The EU is making important progress in researching the links between environment and disease, but the field needs more collaboration from the rest of the world, according to its pioneering researcher Dr Chris Wild, director of the World Health Organization’s International Agency for Research on Cancer.
In 2004 you first came up with the concept of the exposome which has changed the way we look at disease. Can you explain it?
‘Ten years ago, there was tremendous excitement as we completed the sequence of the human genome. I was excited too. It was a historic scientific achievement. In anticipation, we started to build vast databanks that collect biological samples from hundreds of thousands of people and follow them over decades to see how their health evolved.
‘The promise was that these studies would unravel the complex causes of chronic diseases like cancer and Alzheimer’s. But I realised that if we didn’t put some effort into improving measurements of all the non-genetic factors impinging on our health, we were not going to be able to fulfil those promises. I proposed the exposome as the mirror image of the genome. We needed to put the two pieces of this puzzle together in order to understand the causes of disease.’
Was the idea well received?
‘No, not at all. Several journals rejected the original paper and, even after publication, it drew almost no reaction. Ironically, just as I moved to the World Health Organization in 2009 to focus on cancer, the topic took off. I think that, as the field of genomics matured from basic research to applications, scientists were forced to return to face questions about the major causes of diseases. In the last five years, interest has grown internationally and become particularly strong in Europe. One of the outcomes which I find most exciting has been the emergence of the EU Exposome Initiative and the three research projects that it funds.’
How do you know that diseases are caused by our exposome?
‘We know that the environment and lifestyle are important from how fast the patterns of certain diseases change over time and vary geographically. Look at how lung cancer has come down since people smoke less and how children from migrant communities tend to share the disease patterns of their neighbours rather than their parents. In some parts of the world, the incidence of colon cancer and obesity are changing over a few decades. This is too fast to be caused by a change in the human genome. The challenge is to identify what aspects of those environments are causing these disease patterns.’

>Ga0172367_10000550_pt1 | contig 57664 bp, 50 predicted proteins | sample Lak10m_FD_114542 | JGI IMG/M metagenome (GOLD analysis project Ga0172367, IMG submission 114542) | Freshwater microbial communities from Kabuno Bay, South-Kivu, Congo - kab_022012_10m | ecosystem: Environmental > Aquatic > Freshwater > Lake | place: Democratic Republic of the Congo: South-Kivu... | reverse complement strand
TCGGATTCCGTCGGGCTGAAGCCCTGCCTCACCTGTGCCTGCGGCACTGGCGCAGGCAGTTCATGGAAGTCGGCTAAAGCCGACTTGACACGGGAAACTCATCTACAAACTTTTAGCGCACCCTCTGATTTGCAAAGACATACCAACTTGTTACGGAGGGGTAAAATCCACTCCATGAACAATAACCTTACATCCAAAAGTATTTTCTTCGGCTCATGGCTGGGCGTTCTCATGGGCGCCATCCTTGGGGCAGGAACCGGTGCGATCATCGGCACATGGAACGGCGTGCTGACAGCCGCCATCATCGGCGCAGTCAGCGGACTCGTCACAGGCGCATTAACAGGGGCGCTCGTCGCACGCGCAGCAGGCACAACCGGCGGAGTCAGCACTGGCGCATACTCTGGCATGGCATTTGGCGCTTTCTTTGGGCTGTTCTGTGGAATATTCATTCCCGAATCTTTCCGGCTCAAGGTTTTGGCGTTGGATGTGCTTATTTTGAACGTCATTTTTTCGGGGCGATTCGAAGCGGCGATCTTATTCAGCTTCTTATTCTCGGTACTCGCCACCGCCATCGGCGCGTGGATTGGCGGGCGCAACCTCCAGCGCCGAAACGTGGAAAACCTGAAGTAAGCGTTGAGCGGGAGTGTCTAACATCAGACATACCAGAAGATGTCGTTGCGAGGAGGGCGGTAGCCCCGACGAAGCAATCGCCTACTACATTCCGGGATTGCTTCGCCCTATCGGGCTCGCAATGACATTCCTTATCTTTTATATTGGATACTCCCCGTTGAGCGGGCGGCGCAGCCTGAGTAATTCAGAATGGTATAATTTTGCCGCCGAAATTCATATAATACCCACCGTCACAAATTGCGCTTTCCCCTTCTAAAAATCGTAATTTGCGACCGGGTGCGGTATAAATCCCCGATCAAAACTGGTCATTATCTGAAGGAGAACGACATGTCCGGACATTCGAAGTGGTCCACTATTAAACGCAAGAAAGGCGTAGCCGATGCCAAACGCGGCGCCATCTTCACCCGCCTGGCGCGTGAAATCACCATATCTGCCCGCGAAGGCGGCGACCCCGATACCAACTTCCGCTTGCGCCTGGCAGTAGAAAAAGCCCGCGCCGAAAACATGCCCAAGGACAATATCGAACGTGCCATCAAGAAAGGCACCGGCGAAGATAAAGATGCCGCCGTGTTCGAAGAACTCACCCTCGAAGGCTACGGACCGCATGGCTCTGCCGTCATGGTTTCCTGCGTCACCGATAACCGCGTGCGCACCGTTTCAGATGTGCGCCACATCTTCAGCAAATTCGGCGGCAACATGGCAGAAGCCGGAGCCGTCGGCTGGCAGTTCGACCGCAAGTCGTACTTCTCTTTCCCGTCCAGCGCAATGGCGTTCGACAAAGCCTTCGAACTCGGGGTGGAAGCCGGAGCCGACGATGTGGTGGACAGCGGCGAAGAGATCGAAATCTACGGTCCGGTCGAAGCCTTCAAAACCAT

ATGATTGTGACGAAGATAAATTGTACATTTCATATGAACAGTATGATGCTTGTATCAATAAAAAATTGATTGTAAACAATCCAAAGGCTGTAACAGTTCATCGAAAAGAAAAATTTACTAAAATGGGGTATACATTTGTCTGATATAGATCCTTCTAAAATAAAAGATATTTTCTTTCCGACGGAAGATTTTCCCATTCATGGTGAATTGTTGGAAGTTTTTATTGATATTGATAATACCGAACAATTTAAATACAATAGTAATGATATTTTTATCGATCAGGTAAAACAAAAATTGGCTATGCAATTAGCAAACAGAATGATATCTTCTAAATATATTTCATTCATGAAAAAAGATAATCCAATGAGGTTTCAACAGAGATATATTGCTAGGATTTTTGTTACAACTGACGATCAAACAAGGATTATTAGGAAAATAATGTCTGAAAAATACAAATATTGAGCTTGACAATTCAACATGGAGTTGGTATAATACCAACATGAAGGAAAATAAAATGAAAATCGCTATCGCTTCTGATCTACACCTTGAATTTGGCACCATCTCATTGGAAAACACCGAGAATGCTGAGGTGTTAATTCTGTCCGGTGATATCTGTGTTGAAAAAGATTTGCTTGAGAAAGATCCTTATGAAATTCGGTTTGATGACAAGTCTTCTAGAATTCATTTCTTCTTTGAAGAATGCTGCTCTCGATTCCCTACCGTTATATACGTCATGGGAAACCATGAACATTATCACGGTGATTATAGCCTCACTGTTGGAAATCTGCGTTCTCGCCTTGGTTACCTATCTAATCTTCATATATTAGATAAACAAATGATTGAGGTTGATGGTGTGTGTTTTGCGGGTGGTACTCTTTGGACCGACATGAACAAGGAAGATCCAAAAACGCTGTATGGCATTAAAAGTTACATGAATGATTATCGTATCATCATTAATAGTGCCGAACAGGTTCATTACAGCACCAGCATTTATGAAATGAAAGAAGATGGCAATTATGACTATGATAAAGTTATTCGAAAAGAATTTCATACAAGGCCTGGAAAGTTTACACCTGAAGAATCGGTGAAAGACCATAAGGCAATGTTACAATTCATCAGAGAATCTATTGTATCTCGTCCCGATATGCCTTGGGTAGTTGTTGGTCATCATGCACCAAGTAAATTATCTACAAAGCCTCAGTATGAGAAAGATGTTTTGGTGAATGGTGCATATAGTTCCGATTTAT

Do you follow ongoing research into the exposome?
‘I am familiar with the work of HELIX and HEALS and am involved directly in the EXPOsOMICS project. What I like in particular about the European projects is that they take account of the importance of our life course. There appear to be critical times in our life when we are particularly susceptible to certain exposures. HELIX focuses on the early life exposome and HEALS covers many age groups. EXPOsOMICS is slightly different in that it aims to tease out the underlying risk factors from a whole mix of air and water contaminants. Finding the root of a disease from a lot of intertwined factors is a real challenge for epidemiology in general.’
Is this how you envisioned exposome research ten years ago?
‘In some ways, yes. I hoped we would study environmental risk factors in entire populations by applying the latest advances in technology. EXPOsOMICS, HEALS and HELIX all use omics techniques (which look at the links between biological molecules and organisms in fields such as genomics or proteomics), smartphones and environmental measurements in a very intelligent way.
‘In that sense, I am delighted, but I was hoping, perhaps naively, for more international collaboration. The EU is conducting commendable international research, but the Human Genome Project also benefited from coordination with Australia, Japan and North America. Scientists from all over the world recognised that they could do this better together. They met, they discussed what needed to be done and they divided up the task. I think there is still room for that kind of strategic outlook in the emerging field of exposome research.’
‘Most chronic diseases originate from elements in our exposome.’